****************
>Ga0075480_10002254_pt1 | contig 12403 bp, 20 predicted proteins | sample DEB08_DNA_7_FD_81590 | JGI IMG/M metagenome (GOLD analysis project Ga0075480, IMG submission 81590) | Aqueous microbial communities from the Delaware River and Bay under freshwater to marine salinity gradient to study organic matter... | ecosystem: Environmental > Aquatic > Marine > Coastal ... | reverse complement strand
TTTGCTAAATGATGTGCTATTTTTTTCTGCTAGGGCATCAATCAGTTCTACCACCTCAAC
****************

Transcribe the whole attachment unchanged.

>Ga0075480_10002254_pt1 | contig 12403 bp, 20 predicted proteins | sample DEB08_DNA_7_FD_81590 | JGI IMG/M metagenome (GOLD analysis project Ga0075480, IMG submission 81590) | Aqueous microbial communities from the Delaware River and Bay under freshwater to marine salinity gradient to study organic matter... | ecosystem: Environmental > Aquatic > Marine > Coastal ... | reverse complement strand
TTTGCTAAATGATGTGCTATTTTTTTCTGCTAGGGCATCAATCAGTTCTACCACCTCAAC